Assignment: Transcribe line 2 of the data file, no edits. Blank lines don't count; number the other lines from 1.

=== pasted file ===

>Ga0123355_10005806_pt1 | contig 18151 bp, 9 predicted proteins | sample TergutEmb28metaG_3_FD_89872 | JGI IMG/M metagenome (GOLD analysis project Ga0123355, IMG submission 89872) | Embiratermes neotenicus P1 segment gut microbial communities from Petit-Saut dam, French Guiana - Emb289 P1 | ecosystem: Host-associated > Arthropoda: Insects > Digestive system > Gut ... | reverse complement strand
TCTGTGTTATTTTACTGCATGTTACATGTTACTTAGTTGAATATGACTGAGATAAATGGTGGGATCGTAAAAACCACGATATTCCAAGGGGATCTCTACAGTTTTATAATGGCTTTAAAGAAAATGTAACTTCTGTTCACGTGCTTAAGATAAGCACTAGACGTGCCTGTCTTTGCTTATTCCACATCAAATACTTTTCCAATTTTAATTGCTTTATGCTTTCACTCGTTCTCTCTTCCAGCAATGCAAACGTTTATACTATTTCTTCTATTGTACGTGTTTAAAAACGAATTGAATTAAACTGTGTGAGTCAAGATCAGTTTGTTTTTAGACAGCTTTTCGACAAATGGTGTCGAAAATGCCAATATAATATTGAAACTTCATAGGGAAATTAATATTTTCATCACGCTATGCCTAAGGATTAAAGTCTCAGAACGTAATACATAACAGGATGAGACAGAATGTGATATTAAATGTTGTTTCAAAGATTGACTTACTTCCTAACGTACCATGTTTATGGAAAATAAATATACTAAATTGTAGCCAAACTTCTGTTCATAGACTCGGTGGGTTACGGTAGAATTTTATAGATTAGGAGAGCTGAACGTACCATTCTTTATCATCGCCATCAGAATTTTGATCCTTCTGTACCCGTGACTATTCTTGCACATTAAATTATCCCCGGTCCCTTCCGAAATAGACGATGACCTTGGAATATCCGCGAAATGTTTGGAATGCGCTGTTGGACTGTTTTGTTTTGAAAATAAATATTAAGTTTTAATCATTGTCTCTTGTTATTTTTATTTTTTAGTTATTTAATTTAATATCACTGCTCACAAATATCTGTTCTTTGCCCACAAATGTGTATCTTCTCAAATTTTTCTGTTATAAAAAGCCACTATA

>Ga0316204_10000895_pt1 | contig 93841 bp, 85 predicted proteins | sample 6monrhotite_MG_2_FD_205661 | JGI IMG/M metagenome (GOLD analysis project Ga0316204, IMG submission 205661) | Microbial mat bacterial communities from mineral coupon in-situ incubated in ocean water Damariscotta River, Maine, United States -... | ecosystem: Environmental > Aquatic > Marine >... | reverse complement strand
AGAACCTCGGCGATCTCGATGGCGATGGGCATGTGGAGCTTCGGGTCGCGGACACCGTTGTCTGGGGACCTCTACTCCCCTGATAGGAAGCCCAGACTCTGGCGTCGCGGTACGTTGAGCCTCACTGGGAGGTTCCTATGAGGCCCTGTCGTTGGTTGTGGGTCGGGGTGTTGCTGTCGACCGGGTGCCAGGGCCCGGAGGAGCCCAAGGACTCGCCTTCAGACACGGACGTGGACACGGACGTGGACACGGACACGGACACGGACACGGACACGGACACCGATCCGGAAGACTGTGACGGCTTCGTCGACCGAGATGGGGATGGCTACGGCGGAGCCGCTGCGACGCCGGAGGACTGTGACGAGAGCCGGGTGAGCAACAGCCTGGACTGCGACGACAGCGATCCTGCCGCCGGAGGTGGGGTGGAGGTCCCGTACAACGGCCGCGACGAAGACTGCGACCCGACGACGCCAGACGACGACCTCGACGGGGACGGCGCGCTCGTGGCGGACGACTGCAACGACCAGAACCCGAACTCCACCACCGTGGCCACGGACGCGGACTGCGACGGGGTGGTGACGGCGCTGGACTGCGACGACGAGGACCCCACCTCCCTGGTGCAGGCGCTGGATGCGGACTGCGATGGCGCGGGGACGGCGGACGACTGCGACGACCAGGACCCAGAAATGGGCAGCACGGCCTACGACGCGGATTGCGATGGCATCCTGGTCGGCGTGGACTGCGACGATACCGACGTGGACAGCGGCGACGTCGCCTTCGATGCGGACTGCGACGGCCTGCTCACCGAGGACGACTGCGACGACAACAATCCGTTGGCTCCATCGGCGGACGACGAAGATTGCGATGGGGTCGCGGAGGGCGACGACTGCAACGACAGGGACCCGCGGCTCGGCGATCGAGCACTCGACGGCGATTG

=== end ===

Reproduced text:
TCTGTGTTATTTTACTGCATGTTACATGTTACTTAGTTGAATATGACTGAGATAAATGGTGGGATCGTAAAAACCACGATATTCCAAGGGGATCTCTACAGTTTTATAATGGCTTTAAAGAAAATGTAACTTCTGTTCACGTGCTTAAGATAAGCACTAGACGTGCCTGTCTTTGCTTATTCCACATCAAATACTTTTCCAATTTTAATTGCTTTATGCTTTCACTCGTTCTCTCTTCCAGCAATGCAAACGTTTATACTATTTCTTCTATTGTACGTGTTTAAAAACGAATTGAATTAAACTGTGTGAGTCAAGATCAGTTTGTTTTTAGACAGCTTTTCGACAAATGGTGTCGAAAATGCCAATATAATATTGAAACTTCATAGGGAAATTAATATTTTCATCACGCTATGCCTAAGGATTAAAGTCTCAGAACGTAATACATAACAGGATGAGACAGAATGTGATATTAAATGTTGTTTCAAAGATTGACTTACTTCCTAACGTACCATGTTTATGGAAAATAAATATACTAAATTGTAGCCAAACTTCTGTTCATAGACTCGGTGGGTTACGGTAGAATTTTATAGATTAGGAGAGCTGAACGTACCATTCTTTATCATCGCCATCAGAATTTTGATCCTTCTGTACCCGTGACTATTCTTGCACATTAAATTATCCCCGGTCCCTTCCGAAATAGACGATGACCTTGGAATATCCGCGAAATGTTTGGAATGCGCTGTTGGACTGTTTTGTTTTGAAAATAAATATTAAGTTTTAATCATTGTCTCTTGTTATTTTTATTTTTTAGTTATTTAATTTAATATCACTGCTCACAAATATCTGTTCTTTGCCCACAAATGTGTATCTTCTCAAATTTTTCTGTTATAAAAAGCCACTATA